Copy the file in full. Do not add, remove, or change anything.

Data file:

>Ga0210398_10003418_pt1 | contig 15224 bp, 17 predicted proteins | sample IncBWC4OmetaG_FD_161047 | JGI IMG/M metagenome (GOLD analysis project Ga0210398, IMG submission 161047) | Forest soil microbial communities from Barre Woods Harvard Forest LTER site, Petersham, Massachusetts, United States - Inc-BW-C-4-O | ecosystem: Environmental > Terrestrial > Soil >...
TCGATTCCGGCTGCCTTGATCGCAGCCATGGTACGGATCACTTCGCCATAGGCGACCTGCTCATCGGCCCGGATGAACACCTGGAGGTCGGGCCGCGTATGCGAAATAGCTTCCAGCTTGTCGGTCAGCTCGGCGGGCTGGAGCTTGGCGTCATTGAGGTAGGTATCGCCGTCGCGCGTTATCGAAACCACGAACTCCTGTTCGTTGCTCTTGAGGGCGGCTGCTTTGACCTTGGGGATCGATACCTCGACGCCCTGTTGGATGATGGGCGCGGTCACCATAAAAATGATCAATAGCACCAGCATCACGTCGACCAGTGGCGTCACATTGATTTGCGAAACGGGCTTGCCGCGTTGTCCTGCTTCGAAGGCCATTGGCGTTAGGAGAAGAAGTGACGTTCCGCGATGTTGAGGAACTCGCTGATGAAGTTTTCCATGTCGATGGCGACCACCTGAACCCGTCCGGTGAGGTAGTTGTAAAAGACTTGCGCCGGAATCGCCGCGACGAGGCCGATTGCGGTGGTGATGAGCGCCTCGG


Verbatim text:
>Ga0210398_10003418_pt1 | contig 15224 bp, 17 predicted proteins | sample IncBWC4OmetaG_FD_161047 | JGI IMG/M metagenome (GOLD analysis project Ga0210398, IMG submission 161047) | Forest soil microbial communities from Barre Woods Harvard Forest LTER site, Petersham, Massachusetts, United States - Inc-BW-C-4-O | ecosystem: Environmental > Terrestrial > Soil >...
TCGATTCCGGCTGCCTTGATCGCAGCCATGGTACGGATCACTTCGCCATAGGCGACCTGCTCATCGGCCCGGATGAACACCTGGAGGTCGGGCCGCGTATGCGAAATAGCTTCCAGCTTGTCGGTCAGCTCGGCGGGCTGGAGCTTGGCGTCATTGAGGTAGGTATCGCCGTCGCGCGTTATCGAAACCACGAACTCCTGTTCGTTGCTCTTGAGGGCGGCTGCTTTGACCTTGGGGATCGATACCTCGACGCCCTGTTGGATGATGGGCGCGGTCACCATAAAAATGATCAATAGCACCAGCATCACGTCGACCAGTGGCGTCACATTGATTTGCGAAACGGGCTTGCCGCGTTGTCCTGCTTCGAAGGCCATTGGCGTTAGGAGAAGAAGTGACGTTCCGCGATGTTGAGGAACTCGCTGATGAAGTTTTCCATGTCGATGGCGACCACCTGAACCCGTCCGGTGAGGTAGTTGTAAAAGACTTGCGCCGGAATCGCCGCGACGAGGCCGATTGCGGTGGTGATGAGCGCCTCGG